Full references (including those not matched with items on IDEAS)

    More about this item

    Keywords

    Return to adult training; Employer supported course enrollment; Difference-in-differences models; Propensity score matching;

    JEL classification:

    • C14 - Mathematical and Quantitative Methods - - Econometric and Statistical Methods and Methodology: General - - - Semiparametric and Nonparametric Methods: General
    • I20 - Health, Education, and Welfare - - Education - - - General
    • J24 - Labor and Demographic Economics - - Demand and Supply of Labor - - - Human Capital; Skills; Occupational Choice; Labor Productivity
    • J31 - Labor and Demographic Economics - - Wages, Compensation, and Labor Costs - - - Wage Level and Structure; Wage Differentials
    • M53 - Business Administration and Business Economics; Marketing; Accounting; Personnel Economics - - Personnel Economics - - - Training

    Statistics

    Access and download statistics

    Corrections

    All material on this site has been provided by the respective publishers and authors. You can help correct errors and omissions. When requesting a correction, please mention this item's handle: RePEc:spr:izalpo:v:4:y:2015:i:1:p:1-25:10.1186/s40173-015-0035-8. See general information about how to correct material in RePEc.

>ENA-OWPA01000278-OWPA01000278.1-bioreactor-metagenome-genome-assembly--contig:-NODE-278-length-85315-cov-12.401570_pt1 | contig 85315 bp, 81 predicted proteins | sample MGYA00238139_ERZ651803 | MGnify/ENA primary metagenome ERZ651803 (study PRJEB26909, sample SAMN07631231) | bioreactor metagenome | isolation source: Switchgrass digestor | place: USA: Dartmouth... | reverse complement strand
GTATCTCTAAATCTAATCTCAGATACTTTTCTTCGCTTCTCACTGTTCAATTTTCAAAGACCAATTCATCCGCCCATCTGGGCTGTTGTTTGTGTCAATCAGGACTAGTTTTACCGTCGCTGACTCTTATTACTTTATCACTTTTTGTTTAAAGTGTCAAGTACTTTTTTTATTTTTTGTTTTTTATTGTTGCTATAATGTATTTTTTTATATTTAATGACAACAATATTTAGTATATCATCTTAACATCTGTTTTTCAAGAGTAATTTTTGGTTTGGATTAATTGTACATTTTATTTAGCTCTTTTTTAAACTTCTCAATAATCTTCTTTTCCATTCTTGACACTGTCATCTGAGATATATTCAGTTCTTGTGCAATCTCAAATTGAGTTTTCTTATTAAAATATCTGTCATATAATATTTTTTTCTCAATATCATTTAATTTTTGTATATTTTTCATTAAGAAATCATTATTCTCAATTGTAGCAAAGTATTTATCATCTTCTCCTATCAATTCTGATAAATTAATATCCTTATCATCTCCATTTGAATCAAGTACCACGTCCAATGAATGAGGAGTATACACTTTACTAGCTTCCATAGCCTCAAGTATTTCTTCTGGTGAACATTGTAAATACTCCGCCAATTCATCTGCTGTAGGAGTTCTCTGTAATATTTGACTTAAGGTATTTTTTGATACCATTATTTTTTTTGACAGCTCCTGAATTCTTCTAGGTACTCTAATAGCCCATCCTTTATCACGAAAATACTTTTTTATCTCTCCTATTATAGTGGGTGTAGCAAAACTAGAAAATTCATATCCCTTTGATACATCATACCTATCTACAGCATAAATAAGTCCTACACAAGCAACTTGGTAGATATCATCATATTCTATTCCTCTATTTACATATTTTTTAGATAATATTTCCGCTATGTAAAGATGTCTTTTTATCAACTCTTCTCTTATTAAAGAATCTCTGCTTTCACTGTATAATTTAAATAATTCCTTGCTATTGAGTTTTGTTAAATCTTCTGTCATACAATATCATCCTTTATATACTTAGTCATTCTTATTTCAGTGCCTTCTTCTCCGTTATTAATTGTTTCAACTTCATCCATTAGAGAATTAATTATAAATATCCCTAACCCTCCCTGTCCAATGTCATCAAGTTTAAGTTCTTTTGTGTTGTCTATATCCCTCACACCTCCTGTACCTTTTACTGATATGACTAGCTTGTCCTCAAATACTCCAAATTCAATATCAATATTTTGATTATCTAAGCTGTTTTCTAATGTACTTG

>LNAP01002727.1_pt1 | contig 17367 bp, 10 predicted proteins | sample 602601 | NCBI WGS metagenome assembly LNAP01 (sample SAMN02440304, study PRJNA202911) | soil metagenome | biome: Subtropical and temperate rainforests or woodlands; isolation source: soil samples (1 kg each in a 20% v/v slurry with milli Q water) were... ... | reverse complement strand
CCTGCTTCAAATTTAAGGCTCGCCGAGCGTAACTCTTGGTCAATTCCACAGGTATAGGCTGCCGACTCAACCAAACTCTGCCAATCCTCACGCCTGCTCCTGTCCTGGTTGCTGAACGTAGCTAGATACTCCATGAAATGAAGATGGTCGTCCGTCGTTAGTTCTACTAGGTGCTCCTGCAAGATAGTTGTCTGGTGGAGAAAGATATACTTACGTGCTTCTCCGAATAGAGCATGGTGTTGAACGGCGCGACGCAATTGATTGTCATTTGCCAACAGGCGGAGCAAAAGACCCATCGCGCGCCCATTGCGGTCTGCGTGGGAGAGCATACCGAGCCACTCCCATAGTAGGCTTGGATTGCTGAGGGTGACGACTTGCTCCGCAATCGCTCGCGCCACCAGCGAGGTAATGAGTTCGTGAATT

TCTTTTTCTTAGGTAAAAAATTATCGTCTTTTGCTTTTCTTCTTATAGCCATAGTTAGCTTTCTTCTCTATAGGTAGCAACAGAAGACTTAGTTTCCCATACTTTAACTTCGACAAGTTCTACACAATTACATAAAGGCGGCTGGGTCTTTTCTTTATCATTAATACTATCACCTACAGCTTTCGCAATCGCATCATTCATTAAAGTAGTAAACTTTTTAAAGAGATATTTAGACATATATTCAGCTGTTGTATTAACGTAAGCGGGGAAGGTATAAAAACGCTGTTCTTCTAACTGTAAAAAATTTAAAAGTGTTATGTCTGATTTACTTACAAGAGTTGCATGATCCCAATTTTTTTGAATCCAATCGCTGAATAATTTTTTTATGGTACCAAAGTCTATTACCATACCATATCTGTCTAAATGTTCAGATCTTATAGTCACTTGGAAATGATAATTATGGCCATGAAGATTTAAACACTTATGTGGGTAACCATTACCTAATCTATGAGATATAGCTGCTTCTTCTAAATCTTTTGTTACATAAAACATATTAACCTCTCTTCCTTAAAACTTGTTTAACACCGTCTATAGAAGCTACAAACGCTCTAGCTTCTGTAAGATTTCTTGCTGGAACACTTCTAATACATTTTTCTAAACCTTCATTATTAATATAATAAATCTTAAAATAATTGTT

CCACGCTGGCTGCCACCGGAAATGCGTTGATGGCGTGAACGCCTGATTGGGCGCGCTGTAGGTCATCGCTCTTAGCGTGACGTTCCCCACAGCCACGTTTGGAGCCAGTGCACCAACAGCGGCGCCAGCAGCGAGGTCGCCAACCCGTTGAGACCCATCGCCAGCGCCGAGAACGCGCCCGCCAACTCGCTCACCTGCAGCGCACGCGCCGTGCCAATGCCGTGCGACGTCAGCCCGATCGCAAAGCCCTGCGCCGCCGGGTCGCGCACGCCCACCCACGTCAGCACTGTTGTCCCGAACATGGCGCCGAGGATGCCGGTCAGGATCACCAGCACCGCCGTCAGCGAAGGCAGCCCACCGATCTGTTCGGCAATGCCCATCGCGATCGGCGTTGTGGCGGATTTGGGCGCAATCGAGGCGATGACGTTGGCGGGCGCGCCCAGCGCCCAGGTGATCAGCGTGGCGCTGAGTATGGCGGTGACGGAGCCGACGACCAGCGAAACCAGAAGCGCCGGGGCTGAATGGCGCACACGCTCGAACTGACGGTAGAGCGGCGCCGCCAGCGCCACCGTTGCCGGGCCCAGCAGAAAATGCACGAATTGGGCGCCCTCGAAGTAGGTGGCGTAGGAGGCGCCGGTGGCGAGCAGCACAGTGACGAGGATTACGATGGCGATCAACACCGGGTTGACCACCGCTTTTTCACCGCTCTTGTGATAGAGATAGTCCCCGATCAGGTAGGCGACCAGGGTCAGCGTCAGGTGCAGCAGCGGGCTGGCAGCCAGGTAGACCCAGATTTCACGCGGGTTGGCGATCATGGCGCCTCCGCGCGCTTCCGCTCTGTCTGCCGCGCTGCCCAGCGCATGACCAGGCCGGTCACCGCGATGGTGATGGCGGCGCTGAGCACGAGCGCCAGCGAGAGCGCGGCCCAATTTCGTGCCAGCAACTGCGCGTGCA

For technical questions regarding this item, or to correct its authors, title, abstract, bibliographic or download information, contact: (Sonal Shukla) or (Rebekah McClure). General contact details of provider: http://www.springer.com .

    If you have authored this item and are not yet registered with RePEc, we encourage you to do it here. This allows to link your profile to this item. It also allows you to accept potential citations to this item that we are uncertain about.

    If CitEc recognized a reference but did not link an item in RePEc to it, you can help with this form .

    If you know of missing items citing this one, you can help us creating those links by adding the relevant references in the same way as above, for each refering item. If you are a registered author of this item, you may also want to check the "citations" tab in your RePEc Author Service profile, as there may be some citations waiting for confirmation.

    Please note that corrections may take a couple of weeks to filter through the various RePEc services.

    IDEAS is a RePEc service hosted by the Research Division of the Federal Reserve Bank of St. Louis . RePEc uses bibliographic data supplied by the respective publishers.